I just wrote a new Journal entry for "Joe's Journal," a post-facto memoir about the trip I took backpacking China and Tibet. Especially working on the other side now (Sending people to China and Tibet), there are a number of wise tidbits I'd like to share with you. So without further ado:
5 Things to know about visiting Tibet
1. The Tibet "Visa," a real-life catch 22
The Tibet "visa" is actually known as the Tibet Travel Permit, or TTP. It's not a visa because you're technically not leaving the country (China) when you visit.
The interesting thing about the TTP is that in order to obtain one, you must first have a ticket (air or train) to get into the country. However, to obtain a ticket, you must first show that you have permission, or a TTP, to enter the country. Yes, this is a classic, textbook catch-22. The way around this when taking the train is generally to get a Chinese national to purchase your ticket for you, as they don't need a permit to visit. Then you use that ticket to go purchase a TTP from a local travel agency. For air, this is even more complicated. Barring people with diplomatic passports, we usually have no trouble getting the TTP via our vendors for around $25-30.
2. Altitude Sickness
It's not really a problem. The only person on our trip who had an issue was one woman who was in a state of near-panic about the altitude before we left China; of course upon arrival she had a harder time. However we regularly send even rather elderly people to Lhasa, where after a day to acclimate they are fine. If you're concerned, supplemental oxygen and medication (Diamox/Acetazolamide) can be obtained.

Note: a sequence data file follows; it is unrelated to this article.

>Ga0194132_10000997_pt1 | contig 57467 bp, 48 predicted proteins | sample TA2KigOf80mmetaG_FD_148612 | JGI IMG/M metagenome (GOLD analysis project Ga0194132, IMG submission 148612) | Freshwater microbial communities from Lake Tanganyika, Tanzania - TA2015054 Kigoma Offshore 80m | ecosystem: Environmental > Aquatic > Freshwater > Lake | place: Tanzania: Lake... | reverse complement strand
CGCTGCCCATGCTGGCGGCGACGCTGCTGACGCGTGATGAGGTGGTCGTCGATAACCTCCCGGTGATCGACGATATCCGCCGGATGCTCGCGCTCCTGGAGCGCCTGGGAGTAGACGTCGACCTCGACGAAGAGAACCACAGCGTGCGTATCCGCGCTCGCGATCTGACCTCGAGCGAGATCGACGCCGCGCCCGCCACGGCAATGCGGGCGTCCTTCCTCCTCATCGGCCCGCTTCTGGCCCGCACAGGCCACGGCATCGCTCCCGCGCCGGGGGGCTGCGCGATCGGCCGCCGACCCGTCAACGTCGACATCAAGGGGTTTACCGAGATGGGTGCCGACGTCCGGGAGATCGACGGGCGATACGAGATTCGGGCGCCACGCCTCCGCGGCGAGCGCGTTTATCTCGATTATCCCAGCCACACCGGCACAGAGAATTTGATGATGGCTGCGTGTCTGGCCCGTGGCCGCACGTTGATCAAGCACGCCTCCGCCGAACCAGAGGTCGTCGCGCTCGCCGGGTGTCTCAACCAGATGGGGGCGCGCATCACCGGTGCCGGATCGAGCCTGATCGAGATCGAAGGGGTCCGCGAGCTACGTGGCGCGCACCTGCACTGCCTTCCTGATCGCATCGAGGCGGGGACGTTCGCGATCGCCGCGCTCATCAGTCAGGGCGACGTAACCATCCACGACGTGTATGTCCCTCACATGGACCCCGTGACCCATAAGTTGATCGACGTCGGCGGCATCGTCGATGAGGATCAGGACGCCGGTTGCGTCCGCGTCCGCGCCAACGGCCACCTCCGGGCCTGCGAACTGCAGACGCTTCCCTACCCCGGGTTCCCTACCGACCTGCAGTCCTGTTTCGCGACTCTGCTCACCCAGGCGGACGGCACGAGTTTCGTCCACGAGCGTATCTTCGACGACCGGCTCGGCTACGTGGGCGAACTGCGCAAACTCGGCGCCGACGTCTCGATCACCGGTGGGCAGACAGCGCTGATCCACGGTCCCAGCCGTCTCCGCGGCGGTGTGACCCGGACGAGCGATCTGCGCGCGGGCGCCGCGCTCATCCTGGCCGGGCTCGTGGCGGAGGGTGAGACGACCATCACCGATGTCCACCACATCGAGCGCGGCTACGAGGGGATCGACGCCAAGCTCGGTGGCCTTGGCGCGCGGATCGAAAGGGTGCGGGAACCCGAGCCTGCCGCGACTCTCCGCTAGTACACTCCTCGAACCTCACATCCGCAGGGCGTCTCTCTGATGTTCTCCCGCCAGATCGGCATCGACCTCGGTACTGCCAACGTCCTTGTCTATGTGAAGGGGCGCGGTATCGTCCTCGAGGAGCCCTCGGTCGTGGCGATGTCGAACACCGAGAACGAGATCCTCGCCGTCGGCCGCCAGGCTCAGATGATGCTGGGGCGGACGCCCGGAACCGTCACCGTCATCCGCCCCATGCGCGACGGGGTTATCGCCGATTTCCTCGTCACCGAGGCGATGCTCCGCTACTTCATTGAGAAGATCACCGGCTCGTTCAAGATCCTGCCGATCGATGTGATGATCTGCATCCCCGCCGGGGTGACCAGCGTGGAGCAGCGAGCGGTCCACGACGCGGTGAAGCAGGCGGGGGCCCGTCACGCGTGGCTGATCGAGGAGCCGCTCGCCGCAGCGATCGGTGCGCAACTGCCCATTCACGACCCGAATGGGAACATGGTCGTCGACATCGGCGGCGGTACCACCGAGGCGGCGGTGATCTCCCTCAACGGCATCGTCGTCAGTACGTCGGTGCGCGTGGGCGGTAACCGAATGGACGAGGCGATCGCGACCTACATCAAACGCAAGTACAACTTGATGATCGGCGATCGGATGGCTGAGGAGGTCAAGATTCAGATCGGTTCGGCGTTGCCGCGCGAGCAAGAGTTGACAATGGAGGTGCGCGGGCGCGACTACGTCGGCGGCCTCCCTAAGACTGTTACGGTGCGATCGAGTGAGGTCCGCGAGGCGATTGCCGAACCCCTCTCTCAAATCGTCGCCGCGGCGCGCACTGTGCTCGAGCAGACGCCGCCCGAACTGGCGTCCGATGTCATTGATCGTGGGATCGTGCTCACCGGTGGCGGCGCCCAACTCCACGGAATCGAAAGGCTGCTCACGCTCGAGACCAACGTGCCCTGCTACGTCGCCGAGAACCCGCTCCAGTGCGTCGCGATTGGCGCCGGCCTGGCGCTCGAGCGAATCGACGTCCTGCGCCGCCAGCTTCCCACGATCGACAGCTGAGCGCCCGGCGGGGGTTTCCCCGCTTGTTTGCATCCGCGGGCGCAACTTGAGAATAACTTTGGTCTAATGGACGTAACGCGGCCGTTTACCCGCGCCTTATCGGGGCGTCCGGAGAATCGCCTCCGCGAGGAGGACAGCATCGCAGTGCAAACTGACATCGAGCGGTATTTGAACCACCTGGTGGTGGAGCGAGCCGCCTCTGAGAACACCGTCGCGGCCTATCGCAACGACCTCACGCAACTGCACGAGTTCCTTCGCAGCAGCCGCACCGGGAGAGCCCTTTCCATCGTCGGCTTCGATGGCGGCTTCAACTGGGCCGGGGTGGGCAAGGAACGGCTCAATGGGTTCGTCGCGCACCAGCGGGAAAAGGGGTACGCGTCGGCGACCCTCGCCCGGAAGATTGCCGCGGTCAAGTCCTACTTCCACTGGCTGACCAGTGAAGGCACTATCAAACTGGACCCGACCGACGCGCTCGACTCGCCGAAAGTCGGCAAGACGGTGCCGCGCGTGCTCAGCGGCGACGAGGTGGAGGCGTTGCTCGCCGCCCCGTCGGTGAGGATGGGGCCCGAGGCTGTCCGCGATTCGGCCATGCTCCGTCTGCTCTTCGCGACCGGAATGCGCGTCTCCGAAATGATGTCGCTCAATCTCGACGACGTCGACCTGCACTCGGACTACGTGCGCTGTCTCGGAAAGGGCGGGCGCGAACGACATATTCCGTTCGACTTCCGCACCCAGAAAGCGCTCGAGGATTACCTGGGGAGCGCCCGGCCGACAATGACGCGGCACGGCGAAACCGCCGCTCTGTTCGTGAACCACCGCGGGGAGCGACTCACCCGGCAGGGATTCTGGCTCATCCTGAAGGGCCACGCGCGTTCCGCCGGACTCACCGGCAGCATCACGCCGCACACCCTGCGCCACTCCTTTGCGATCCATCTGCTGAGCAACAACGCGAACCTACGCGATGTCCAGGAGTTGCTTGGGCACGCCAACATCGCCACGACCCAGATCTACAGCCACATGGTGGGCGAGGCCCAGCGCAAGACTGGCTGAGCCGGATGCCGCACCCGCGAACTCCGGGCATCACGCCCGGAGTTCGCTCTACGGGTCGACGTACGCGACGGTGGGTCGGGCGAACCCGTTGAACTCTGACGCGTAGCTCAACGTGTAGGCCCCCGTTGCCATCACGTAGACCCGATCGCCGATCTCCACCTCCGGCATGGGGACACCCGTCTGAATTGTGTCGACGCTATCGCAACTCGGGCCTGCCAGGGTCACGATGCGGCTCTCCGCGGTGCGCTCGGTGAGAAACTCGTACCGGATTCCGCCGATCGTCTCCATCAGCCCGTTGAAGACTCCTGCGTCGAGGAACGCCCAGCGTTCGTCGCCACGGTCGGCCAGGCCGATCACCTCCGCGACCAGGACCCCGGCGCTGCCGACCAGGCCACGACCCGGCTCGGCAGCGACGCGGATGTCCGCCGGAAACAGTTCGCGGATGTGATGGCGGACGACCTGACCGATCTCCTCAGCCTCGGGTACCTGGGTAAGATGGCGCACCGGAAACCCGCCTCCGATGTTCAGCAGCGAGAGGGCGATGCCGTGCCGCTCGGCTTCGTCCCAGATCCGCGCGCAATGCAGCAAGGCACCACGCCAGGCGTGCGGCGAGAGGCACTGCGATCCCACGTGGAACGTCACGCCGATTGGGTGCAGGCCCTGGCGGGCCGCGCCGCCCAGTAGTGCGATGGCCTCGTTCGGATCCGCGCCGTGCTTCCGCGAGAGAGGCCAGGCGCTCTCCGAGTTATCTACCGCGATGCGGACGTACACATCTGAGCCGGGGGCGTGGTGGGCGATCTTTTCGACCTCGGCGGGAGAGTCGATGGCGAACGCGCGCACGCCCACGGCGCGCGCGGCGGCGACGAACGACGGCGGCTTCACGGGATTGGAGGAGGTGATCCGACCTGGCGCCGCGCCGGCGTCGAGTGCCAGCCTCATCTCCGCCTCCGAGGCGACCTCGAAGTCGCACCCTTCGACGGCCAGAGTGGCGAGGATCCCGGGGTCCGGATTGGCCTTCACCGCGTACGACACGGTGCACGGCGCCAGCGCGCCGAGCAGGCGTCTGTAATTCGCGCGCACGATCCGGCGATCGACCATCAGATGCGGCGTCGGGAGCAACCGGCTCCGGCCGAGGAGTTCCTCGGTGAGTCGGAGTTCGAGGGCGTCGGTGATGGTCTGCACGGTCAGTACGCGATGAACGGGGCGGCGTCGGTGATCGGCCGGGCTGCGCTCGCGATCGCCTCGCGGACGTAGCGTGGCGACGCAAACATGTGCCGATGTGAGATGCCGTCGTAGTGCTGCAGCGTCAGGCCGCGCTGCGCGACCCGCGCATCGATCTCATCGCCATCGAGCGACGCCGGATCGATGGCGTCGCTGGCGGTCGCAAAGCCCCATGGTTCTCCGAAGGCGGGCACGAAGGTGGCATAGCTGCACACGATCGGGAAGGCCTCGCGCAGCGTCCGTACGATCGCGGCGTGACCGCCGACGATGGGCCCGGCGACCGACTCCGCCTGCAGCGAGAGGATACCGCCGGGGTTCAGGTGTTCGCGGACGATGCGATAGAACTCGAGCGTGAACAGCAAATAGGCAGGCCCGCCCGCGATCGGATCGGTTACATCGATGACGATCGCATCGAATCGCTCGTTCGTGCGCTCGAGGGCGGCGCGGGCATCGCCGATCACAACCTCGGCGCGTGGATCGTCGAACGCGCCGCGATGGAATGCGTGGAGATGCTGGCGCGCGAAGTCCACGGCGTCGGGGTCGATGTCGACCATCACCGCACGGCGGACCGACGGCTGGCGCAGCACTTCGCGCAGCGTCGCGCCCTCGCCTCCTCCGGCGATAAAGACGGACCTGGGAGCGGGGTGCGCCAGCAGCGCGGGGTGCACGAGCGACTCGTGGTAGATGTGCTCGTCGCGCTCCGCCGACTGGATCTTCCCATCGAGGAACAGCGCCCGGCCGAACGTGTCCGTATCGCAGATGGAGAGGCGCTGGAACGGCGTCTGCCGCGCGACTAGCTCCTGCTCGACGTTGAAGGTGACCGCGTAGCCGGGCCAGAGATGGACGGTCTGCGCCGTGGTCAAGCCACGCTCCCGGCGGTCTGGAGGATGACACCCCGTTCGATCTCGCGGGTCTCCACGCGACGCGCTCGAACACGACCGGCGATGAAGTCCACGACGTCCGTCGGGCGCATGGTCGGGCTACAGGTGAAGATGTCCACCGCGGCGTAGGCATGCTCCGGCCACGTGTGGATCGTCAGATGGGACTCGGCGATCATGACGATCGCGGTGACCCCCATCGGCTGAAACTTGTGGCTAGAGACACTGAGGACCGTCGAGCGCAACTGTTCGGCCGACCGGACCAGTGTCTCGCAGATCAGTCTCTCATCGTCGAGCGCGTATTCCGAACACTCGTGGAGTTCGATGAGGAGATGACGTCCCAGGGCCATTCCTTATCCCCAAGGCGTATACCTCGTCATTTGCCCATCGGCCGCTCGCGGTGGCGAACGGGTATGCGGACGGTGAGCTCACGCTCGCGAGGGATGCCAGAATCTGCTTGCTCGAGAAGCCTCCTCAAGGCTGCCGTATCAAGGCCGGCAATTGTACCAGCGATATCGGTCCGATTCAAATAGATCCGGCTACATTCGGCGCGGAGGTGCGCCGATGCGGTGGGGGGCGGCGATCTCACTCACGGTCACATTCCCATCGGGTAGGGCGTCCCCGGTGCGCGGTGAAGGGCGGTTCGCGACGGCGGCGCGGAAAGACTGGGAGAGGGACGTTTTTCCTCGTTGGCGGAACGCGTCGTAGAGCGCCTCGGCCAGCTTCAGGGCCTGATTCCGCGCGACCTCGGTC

Lhasa has very little atmosphere, so the sun heats you up and burns you quickly, and you freeze just as fast. Sunscreen and layers.
Not as big a deal as you'd think. Don't bring pictures of the Dali Lama to hand out, and don't take pictures of any Chinese soldiers standing around, and you'll be fine. One of our clients was a film crew that went to film the 4 holy Buddhist mountains of China as well as Lhasa, and our agents in country were able to help them get their footage without trouble. The professional camera equipment was the only thing that made the situation a bit more delicate than normal.
5. You can see Mt. Everest while in Tibet
Do it. It's not cheap, you have to take a land cruiser trip out there (and get a bunch of extra permits), but its well worth it. By the time you've made it to Lhasa, you've come so far that it would be stupid not to go. Absolutely one of the best decisions I've ever made. For our absolute top-notch accomodations along the way, we charge about 1400 for a 5 day/4 night trip across the sights of Tibet to Everest and back.
You can read about my wanderings around China and my most recent Tibet travel post here.